Untitled, by Makinti Napanangka, Winner Telstra Award,25th National Aboriginal & Torres Strait Islander Art Awards, 2008
Posted by Jeremy Eccles | 13.01.11
Author: Adam Fulton
News source: SMH
THE art world has been shaken by the death in early January of a ''visionary'' leader of the western desert art movement. Makinti Napanangka, thought to be in her 80s, took up painting in her 70s yet went on to become one of the most recognised names in indigenous art. Her canvases fetched up to $72,000.
''It's a significant loss to Australian art,'' Hetti Perkins, the senior curator of Aboriginal and Torres Strait Islander art at the Art Gallery of NSW, said yesterday, calling her a visionary. ''I think she will assume that legendary status like Emily Kngwarreye. She certainly deserves it.''
Napanangka, of the Pintupi/Ngaatjatjara peoples, was at the forefront of a wave of female artists who became involved in the Western Desert art movement in the mid-1990s as a result of an important women's gathering at Haasts Bluff.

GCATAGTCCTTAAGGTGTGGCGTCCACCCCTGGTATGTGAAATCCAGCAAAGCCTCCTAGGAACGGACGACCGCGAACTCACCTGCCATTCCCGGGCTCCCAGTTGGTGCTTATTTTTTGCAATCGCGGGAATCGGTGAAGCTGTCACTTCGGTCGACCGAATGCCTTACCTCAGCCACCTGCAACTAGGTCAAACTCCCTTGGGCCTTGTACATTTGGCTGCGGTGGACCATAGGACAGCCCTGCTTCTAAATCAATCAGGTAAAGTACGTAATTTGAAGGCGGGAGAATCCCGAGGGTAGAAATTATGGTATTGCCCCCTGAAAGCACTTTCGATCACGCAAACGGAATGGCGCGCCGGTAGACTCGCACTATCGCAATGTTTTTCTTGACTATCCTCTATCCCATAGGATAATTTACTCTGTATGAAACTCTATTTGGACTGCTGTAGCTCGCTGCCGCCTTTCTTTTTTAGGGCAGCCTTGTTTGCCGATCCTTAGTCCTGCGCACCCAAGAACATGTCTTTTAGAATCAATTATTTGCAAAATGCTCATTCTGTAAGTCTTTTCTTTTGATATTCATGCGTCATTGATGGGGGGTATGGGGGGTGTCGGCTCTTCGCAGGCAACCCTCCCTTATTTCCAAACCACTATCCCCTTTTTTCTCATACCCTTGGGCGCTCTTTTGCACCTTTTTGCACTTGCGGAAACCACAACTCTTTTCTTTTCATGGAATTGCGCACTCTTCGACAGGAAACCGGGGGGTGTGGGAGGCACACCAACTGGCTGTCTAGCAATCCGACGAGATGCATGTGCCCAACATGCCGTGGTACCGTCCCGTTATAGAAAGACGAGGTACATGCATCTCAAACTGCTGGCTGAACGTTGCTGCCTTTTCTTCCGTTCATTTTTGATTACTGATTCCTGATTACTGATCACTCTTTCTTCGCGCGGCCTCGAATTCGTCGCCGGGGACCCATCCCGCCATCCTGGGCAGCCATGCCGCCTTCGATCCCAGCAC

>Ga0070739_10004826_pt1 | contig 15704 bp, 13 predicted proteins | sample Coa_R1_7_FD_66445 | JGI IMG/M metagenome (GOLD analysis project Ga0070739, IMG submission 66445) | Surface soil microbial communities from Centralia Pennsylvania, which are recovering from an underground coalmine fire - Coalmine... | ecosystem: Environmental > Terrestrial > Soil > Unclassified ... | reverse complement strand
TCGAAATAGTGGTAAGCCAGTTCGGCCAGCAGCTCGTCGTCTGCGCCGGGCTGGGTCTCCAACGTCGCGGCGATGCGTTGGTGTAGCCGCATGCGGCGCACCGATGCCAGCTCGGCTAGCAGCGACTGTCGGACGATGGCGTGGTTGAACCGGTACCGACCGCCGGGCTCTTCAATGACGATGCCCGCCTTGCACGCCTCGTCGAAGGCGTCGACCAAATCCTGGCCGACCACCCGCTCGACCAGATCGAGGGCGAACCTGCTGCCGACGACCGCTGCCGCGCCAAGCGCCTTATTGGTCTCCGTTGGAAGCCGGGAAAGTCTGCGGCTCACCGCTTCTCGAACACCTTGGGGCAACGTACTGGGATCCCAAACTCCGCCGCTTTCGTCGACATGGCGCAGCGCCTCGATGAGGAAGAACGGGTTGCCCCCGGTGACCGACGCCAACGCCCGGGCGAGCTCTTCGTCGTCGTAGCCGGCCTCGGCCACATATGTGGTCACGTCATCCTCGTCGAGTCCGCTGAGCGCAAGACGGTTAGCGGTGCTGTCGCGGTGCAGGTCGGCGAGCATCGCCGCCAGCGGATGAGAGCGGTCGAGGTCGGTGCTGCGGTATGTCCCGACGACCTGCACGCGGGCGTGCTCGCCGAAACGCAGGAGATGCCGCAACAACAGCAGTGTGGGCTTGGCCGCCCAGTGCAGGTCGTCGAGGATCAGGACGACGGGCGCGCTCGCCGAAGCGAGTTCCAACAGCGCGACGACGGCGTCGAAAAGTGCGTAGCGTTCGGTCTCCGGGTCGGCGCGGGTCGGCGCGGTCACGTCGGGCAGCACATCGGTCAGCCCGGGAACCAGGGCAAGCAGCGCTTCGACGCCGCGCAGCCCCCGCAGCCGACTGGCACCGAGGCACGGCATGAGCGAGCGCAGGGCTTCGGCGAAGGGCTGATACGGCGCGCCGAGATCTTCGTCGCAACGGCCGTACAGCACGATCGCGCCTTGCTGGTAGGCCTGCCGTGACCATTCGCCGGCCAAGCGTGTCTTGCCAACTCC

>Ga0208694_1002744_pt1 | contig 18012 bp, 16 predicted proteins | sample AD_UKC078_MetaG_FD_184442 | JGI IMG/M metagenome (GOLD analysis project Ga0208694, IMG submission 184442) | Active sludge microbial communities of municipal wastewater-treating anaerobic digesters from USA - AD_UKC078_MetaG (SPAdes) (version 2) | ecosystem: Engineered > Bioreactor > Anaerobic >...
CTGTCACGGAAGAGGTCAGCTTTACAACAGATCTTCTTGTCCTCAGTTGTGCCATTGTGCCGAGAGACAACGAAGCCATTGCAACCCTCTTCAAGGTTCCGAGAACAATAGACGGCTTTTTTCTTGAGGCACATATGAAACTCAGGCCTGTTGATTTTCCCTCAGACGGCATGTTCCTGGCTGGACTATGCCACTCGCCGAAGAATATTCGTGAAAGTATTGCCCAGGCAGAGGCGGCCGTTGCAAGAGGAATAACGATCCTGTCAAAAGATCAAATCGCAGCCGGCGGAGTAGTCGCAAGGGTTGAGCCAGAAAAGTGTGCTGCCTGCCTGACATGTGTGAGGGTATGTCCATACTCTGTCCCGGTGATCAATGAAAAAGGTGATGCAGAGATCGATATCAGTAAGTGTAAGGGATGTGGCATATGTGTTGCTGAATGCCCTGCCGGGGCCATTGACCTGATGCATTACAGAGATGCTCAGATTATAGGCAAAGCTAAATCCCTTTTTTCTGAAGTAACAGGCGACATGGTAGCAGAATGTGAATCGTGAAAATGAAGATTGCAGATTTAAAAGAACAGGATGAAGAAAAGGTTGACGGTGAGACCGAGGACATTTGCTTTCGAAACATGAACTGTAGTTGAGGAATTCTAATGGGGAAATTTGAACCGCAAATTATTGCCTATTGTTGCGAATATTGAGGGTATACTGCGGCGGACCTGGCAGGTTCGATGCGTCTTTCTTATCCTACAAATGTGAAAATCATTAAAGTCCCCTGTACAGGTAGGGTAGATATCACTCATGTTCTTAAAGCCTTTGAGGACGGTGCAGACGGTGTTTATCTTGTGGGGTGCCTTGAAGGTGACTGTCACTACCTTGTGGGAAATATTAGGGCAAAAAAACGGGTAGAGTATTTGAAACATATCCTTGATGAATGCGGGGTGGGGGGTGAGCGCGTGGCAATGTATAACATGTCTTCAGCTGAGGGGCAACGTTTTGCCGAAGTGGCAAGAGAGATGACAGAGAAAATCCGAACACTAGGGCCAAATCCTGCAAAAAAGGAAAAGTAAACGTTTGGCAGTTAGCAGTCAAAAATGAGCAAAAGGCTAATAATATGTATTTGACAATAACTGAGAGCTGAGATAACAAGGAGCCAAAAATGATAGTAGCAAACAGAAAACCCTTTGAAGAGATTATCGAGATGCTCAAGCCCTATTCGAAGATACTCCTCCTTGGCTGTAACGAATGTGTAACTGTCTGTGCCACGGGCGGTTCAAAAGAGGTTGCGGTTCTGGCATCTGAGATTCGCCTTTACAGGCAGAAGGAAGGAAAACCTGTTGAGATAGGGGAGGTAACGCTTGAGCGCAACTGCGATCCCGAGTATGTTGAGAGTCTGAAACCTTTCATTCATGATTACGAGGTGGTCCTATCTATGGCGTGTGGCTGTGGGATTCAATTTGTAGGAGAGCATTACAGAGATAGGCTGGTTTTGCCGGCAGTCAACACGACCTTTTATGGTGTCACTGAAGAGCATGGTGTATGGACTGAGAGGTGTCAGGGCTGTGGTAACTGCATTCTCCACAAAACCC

In 2008 she won the National Aboriginal and Torres Strait Islander Art Award, of which Perkins was a judge.
Her distinct canvases - often themed around the Kungka Kutjarra, or the Two Travelling Women - had a celebratory, quality that was ''so energetic'', Ms Perkins said. ''It's almost like they're channelling women's ceremony''. Napanangka was tiny physically but a powerhouse of a personality. ''She would be the first one at the art centre every morning, with a herd of all her dogs behind her, impatient to get on with the job … She even painted when she had very serious eye problems''. In 1999, Napanangka was almost blind from cataracts; yet, a year later after an operation, she had a solo show in Sydney and was selected for the AGNSW's 'Genesis and Genius' exhibition.
Napanangka's birth has been put at about 1922, around the Lake Macdonald region bordering Western Australia and the Northern Territory, and she died in Alice Springs. She had long worked with the collective Papunya Tula Artists in the town.
Makinti Napanangka, courtesy of Paul Exline
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